Sunday, November 7, 2010

Growing Leaders 2

Last week we ran the second session of the CPAS Growing Leaders course. The course plan is really interesting. It deliberately delays concentrating on the questions of "how to" in leadership. Instead it focuses the participants' attention on character and call. Only if these two are in place does the third strand of leadership, competence, fall into place.

The question we were asked in session 2 was "what drives you?" This, of course, hits home in every part of our lives, not just the churchy bits. But in spiritual terms the danger is acute: the danger of deriving our affirmation and identity from the externals of our life. Christian leaders who are driven by the need to achieve and succeed are locked into a vicious circle of constant activity in order to provide themselves with the positive feedback that they crave. On the other hand, if we derive our identity from our relationship with Christ, our calling by him and in him, then we are liberated from the need to achieve, and our motives are re-aligned.

What's interesting about this is that, initially at least, it would be quite hard to tell the difference. Many leaders are by nature, quite activistic: people who are good at getting things done. A leader who is utterly Christ-centred could easily be just as active and high-achieving as one who is doing it for more selfish motives. And so, quite terrifyingly, we could actually fool the people around us into thinking we are deeply rooted in Christ when in fact we are far from him. It's happened before, and it will happen again.

This also reflects on the role of the clergy. Traditionally, the Church of England has favoured priests and bishops who are contemplative and/or pastoral in the way they do things. But the culture is changing. Increasingly, a church desperate for change is looking for people who can lead, offer vision and direction, get things done. This is probably a good thing, if we can somehow prevent the pendulum from swinging too far. But there is a danger. What we hope to get is a generation of church leaders who are apostolic leaders and spiritual visionaries. But what we might end up with is a generation of self-important manager types, who talk a good game but have no inner substance.

The balance between the active life and inner spirituality is always a challenge for the Christian, especially so for busy leaders. But if call comes first, and competence second, we're going the right way.

4 comments:

Jim B-E said...

Hi Charlie,

I really don't think it is the role of the clergy to "get things done". Clergy are there to lead worship, act as spiritual guides and to connect the church with the community. Getting things done is - or ought to be - the role of the churchwardens and PCC.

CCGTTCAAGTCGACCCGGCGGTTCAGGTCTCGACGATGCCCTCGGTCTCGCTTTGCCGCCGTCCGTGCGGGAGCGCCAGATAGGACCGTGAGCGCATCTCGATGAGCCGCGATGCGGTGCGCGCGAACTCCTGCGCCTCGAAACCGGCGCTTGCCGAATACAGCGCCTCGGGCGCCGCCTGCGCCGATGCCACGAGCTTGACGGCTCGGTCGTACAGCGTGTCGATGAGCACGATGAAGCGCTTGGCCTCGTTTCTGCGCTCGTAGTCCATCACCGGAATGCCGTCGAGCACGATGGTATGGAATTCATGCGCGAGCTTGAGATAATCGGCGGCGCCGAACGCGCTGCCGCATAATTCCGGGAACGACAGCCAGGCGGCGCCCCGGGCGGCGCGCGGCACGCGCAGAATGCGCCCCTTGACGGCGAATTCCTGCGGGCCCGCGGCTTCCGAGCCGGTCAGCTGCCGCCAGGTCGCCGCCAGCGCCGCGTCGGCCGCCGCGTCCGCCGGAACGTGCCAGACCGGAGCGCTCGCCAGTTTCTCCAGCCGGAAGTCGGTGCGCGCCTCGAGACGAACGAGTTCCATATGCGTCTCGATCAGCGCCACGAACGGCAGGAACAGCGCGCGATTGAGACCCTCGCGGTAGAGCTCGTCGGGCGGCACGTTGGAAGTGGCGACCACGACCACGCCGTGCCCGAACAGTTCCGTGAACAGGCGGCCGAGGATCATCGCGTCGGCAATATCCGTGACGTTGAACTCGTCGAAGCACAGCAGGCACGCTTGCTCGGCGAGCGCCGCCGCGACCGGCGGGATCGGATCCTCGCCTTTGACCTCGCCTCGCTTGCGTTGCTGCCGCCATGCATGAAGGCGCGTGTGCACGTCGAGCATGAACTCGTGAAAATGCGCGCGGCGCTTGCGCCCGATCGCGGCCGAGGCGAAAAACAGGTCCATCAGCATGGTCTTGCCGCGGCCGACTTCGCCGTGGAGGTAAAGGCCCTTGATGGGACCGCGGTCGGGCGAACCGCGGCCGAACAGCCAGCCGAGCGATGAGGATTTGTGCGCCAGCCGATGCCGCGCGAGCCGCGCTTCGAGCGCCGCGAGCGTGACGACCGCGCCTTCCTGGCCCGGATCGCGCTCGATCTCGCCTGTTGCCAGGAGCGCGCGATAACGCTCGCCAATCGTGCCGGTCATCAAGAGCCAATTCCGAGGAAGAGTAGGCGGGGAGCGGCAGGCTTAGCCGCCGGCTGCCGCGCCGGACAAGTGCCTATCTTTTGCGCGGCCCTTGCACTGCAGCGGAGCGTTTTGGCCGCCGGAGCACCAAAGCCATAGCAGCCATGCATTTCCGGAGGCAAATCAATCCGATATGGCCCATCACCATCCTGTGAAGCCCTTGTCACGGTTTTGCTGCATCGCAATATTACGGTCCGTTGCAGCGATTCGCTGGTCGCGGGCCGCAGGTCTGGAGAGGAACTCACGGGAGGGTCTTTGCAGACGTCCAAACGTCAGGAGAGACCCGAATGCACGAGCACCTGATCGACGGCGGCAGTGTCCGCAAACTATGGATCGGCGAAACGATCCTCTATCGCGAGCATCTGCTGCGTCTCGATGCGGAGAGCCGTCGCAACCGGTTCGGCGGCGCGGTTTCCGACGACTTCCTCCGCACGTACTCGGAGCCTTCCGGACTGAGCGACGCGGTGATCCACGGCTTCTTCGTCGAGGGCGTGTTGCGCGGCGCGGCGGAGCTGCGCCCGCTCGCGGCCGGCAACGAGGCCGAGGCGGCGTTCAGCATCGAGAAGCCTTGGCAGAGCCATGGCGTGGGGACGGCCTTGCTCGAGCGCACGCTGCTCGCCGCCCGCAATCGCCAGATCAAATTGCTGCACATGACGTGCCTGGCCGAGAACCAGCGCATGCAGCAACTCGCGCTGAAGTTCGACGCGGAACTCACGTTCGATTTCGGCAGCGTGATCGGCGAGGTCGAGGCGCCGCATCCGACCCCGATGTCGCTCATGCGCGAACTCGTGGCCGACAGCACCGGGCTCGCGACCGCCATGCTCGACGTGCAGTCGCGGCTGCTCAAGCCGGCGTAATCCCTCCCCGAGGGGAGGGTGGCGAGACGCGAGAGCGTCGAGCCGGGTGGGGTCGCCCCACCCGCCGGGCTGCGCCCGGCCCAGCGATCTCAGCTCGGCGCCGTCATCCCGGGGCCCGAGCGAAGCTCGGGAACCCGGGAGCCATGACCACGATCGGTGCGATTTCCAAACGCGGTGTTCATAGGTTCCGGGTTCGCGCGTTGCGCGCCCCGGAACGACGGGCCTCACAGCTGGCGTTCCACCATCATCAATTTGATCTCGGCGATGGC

The church in general - and our diocese especially - continues to suffer from a clericalism that is both stifling and impossible to deliver. The church must stand, or fall, on the activism of the whole people of God. Clergy running around doing a whole load of things while everyone else stands and watches isn't a church, and is offered as a positive example nowhere in Scripture. Clergy are not Chief Executives (which is not to say churches shouldn't *have* Chief Executives). It's precisely for that reason I no longer attend PCC meetings.

I like Joel 2 as a template for clergy - dreaming dreams and seeing visions.

David said...

'A leader who is utterly Christ-centred could easily be just as active and high-achieving as one who is doing it for more selfish motives.'

If you remember when we first met, this was a particular bee I had in my bonnet about 'worship leaders' (ie. people at the front doing music). I found it genuinely scary how easily I could manipulate a congregation, in the name of achieving some kind of spiritual experience for them. A kind of Christian 'ends justifying the means' thing. Hence not doing it for 6 years and so on.

On what Jim said, I've just met a Life Coach today, and I'm wondering to what degree the role of the clergy is life coaching (or 'equipping the saints for ministry' to use the Paul's words), so that all the congregation have the strong foundations on which to 'get things done'.

Charlie said...

Thanks David and Jim, how nice to have real-life friends & colleages at AH. Interesting comments which prompt some further reflections: there will be another post on this later this week.

ramtopsrac said...

As someone going through Growing Leaders, who is already licensed as a Reader, one of my challenges through this part of GL has not been so much re-checking my calling (though that is also happening), but making sure that the "doing of ministry" (in a vacancy) is not squeezing out and stifling my 'inner spirituality' and connection with God that should be feeding my ministry and stopping me burning out.